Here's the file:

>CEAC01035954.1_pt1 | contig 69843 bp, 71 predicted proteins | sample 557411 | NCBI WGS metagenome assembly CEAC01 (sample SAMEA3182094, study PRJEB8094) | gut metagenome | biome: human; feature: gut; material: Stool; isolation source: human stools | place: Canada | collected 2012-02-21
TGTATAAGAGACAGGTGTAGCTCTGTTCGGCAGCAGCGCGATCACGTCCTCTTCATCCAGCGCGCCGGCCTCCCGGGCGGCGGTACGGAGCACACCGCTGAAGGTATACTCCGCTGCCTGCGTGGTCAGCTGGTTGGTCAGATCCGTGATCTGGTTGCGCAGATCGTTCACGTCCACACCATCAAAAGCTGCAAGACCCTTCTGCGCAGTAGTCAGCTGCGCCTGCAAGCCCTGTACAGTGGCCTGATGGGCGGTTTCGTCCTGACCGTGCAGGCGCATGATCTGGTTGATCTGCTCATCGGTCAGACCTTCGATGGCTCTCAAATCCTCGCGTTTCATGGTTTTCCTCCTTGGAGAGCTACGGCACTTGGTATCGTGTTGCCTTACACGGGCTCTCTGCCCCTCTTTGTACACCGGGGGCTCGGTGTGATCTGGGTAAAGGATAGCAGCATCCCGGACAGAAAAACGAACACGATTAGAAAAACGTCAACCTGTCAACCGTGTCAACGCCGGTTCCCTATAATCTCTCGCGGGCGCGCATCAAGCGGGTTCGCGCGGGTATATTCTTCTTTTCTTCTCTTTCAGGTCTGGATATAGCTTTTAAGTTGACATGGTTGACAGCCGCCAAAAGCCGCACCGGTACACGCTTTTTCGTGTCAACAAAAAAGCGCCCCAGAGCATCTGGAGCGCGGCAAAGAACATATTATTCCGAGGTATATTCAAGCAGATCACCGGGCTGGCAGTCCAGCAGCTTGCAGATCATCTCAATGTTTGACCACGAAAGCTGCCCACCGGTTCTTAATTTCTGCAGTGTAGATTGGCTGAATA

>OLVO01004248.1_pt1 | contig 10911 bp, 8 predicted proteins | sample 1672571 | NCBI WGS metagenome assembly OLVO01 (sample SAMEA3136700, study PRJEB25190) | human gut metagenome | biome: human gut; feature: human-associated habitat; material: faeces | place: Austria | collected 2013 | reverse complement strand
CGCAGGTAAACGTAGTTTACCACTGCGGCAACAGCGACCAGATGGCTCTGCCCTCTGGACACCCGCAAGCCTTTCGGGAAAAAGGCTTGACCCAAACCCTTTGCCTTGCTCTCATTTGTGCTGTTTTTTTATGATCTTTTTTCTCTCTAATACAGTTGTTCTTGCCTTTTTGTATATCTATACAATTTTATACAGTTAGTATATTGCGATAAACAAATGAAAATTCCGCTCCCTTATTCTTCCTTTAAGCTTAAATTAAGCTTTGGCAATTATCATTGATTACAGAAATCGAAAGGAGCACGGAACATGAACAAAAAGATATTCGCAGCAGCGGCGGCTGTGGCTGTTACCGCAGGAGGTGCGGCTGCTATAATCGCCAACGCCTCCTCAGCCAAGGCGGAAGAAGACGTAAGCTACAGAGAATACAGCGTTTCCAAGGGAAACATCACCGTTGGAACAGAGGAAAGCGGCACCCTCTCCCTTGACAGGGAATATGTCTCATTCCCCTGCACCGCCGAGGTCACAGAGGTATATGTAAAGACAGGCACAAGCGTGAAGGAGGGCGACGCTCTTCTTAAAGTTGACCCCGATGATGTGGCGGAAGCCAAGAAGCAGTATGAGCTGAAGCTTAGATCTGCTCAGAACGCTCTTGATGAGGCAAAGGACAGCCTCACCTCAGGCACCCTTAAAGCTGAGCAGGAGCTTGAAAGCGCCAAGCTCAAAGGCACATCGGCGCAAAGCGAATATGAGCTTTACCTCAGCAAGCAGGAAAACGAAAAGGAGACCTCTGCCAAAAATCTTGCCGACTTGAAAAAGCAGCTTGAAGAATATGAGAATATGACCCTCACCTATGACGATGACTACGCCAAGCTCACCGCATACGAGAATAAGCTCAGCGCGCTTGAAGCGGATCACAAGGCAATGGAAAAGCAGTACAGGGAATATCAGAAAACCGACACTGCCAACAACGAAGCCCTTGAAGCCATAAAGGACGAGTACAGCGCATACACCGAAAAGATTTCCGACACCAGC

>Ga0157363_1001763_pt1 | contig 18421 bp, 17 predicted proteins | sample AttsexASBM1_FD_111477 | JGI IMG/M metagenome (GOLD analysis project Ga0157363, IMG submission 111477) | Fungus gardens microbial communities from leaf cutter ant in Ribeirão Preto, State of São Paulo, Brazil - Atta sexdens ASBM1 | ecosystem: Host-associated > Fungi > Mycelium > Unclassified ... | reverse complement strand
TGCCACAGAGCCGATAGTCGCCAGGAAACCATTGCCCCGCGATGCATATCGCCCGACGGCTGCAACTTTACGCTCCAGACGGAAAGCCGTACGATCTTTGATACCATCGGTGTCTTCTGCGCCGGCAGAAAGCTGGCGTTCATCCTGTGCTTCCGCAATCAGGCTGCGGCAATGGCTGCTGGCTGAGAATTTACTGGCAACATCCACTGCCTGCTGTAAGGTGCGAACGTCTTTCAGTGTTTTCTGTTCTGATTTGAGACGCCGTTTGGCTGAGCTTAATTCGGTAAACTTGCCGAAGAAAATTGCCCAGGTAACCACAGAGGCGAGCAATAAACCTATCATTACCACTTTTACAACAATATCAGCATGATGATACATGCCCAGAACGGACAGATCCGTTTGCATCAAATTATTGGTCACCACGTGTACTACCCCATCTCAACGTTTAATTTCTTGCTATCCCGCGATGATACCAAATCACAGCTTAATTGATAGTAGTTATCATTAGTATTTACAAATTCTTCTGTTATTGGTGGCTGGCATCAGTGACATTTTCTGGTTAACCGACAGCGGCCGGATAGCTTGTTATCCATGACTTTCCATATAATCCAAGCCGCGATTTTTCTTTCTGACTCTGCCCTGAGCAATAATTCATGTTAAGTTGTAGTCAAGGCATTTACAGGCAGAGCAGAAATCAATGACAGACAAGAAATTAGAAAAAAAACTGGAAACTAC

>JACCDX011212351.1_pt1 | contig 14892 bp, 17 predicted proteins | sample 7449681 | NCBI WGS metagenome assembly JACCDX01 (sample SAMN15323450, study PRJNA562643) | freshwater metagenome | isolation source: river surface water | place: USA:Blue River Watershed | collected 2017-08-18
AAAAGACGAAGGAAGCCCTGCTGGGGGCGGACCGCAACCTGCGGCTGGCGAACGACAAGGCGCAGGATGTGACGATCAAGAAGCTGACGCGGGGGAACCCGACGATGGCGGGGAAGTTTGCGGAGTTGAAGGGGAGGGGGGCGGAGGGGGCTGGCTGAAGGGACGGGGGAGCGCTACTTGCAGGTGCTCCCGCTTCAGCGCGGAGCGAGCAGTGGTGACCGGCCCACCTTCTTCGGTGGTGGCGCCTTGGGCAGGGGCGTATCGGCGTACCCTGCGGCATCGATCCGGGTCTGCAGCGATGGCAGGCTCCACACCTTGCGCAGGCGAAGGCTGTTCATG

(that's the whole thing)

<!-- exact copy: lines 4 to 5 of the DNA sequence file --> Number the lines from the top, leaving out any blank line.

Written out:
CGCAGGTAAACGTAGTTTACCACTGCGGCAACAGCGACCAGATGGCTCTGCCCTCTGGACACCCGCAAGCCTTTCGGGAAAAAGGCTTGACCCAAACCCTTTGCCTTGCTCTCATTTGTGCTGTTTTTTTATGATCTTTTTTCTCTCTAATACAGTTGTTCTTGCCTTTTTGTATATCTATACAATTTTATACAGTTAGTATATTGCGATAAACAAATGAAAATTCCGCTCCCTTATTCTTCCTTTAAGCTTAAATTAAGCTTTGGCAATTATCATTGATTACAGAAATCGAAAGGAGCACGGAACATGAACAAAAAGATATTCGCAGCAGCGGCGGCTGTGGCTGTTACCGCAGGAGGTGCGGCTGCTATAATCGCCAACGCCTCCTCAGCCAAGGCGGAAGAAGACGTAAGCTACAGAGAATACAGCGTTTCCAAGGGAAACATCACCGTTGGAACAGAGGAAAGCGGCACCCTCTCCCTTGACAGGGAATATGTCTCATTCCCCTGCACCGCCGAGGTCACAGAGGTATATGTAAAGACAGGCACAAGCGTGAAGGAGGGCGACGCTCTTCTTAAAGTTGACCCCGATGATGTGGCGGAAGCCAAGAAGCAGTATGAGCTGAAGCTTAGATCTGCTCAGAACGCTCTTGATGAGGCAAAGGACAGCCTCACCTCAGGCACCCTTAAAGCTGAGCAGGAGCTTGAAAGCGCCAAGCTCAAAGGCACATCGGCGCAAAGCGAATATGAGCTTTACCTCAGCAAGCAGGAAAACGAAAAGGAGACCTCTGCCAAAAATCTTGCCGACTTGAAAAAGCAGCTTGAAGAATATGAGAATATGACCCTCACCTATGACGATGACTACGCCAAGCTCACCGCATACGAGAATAAGCTCAGCGCGCTTGAAGCGGATCACAAGGCAATGGAAAAGCAGTACAGGGAATATCAGAAAACCGACACTGCCAACAACGAAGCCCTTGAAGCCATAAAGGACGAGTACAGCGCATACACCGAAAAGATTTCCGACACCAGC

>Ga0157363_1001763_pt1 | contig 18421 bp, 17 predicted proteins | sample AttsexASBM1_FD_111477 | JGI IMG/M metagenome (GOLD analysis project Ga0157363, IMG submission 111477) | Fungus gardens microbial communities from leaf cutter ant in Ribeirão Preto, State of São Paulo, Brazil - Atta sexdens ASBM1 | ecosystem: Host-associated > Fungi > Mycelium > Unclassified ... | reverse complement strand